Music Therapy as Rehabilitation Aid

Music Therapy as Rehabilitation Aid

I grew up in a home full of music. We played in bands and orchestras and witnessed a countless number of exciting stories about how participating in arts and music helped turned around the life of a young person falling into the grasp of addiction. For many, it was a new meaning, new friends and a new way of thinking. They were busy with another thing and another crowd. The music was also uplifting and inspiring.

But music can have an even more profound effect and become a powerful aid in the painful process of addiction recovery. This is the power of Music Therapy. According to the Music Therapy Association of Ontario, Music Therapy can be defined as "the skillful use of music and musical elements by an accredited music therapist to promote, maintain, and restore mental, physical, emotional, and spiritual health."

Music therapy can work wonders for people in the process to overcome an addiction. The person struggling with sobriety may experience a rollercoaster of emotions. Participating in the process of creating music can be of help by balancing the emotions and helping the person cope with the stress while boosting the mood. It could also prevent or alleviate the sense of loneliness that many experiences during this process. Performing in a band, an orchestra or ensemble can give you a sense of belonging and purpose. Music can also improve concentration and memory and may help alleviate the mental fuzziness that patients in recovery frequently describe as part of the rehabilitation process.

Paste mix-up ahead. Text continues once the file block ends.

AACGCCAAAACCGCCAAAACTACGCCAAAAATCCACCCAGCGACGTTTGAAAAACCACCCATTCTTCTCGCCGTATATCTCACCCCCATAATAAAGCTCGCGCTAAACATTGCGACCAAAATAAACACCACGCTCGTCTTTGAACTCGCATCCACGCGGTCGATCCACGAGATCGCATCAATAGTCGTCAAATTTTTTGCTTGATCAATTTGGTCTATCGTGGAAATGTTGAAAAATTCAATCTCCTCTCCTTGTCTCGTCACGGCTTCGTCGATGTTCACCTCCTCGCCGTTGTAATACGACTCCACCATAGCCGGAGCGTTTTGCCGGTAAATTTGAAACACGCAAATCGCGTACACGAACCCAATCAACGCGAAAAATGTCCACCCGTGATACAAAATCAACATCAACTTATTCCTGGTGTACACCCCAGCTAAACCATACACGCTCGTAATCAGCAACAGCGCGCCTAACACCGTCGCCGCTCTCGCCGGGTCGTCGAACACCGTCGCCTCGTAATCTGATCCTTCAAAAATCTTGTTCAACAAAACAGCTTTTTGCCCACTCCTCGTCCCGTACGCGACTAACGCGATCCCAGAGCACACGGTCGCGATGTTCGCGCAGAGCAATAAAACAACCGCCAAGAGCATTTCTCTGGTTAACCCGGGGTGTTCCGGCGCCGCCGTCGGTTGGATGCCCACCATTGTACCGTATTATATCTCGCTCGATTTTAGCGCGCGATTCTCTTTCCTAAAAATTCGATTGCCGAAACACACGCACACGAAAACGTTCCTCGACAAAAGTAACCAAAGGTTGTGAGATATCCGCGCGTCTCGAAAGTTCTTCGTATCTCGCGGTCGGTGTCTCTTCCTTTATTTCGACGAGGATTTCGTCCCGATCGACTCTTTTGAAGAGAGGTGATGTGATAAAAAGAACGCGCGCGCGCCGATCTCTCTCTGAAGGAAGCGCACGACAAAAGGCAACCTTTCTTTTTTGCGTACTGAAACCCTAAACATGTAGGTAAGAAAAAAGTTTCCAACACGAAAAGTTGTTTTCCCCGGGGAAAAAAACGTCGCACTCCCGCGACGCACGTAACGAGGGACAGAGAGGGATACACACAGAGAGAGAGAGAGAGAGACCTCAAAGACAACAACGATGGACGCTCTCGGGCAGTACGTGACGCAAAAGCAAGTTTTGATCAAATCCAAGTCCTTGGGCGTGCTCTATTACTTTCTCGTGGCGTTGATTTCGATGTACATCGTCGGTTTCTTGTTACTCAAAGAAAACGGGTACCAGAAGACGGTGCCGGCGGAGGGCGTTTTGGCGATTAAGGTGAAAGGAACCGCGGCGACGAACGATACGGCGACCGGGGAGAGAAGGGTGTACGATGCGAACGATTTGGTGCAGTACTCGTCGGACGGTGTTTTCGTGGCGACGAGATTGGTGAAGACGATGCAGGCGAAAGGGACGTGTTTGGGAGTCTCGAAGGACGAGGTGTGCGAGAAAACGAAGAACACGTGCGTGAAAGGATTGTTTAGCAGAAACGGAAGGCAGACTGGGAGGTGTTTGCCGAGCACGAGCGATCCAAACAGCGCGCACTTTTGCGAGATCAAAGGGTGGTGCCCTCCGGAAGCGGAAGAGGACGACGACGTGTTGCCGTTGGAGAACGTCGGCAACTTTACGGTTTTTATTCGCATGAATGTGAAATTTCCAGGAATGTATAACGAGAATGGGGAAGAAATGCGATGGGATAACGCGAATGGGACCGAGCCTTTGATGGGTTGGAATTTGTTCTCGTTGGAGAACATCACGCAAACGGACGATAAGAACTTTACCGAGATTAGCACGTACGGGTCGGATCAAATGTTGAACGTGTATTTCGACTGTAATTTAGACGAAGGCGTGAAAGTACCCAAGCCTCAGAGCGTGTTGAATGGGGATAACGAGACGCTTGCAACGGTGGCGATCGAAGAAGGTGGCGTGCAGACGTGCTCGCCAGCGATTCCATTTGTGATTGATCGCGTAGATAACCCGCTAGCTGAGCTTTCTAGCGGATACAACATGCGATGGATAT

1. Music Therapy Definition. The Music Therapy Association of Ontario.

2. Music Therapy in Addiction Recovery.

3. Stephanie Torres, The Palm Beach Institute. How Music Can Help Your Recovery.

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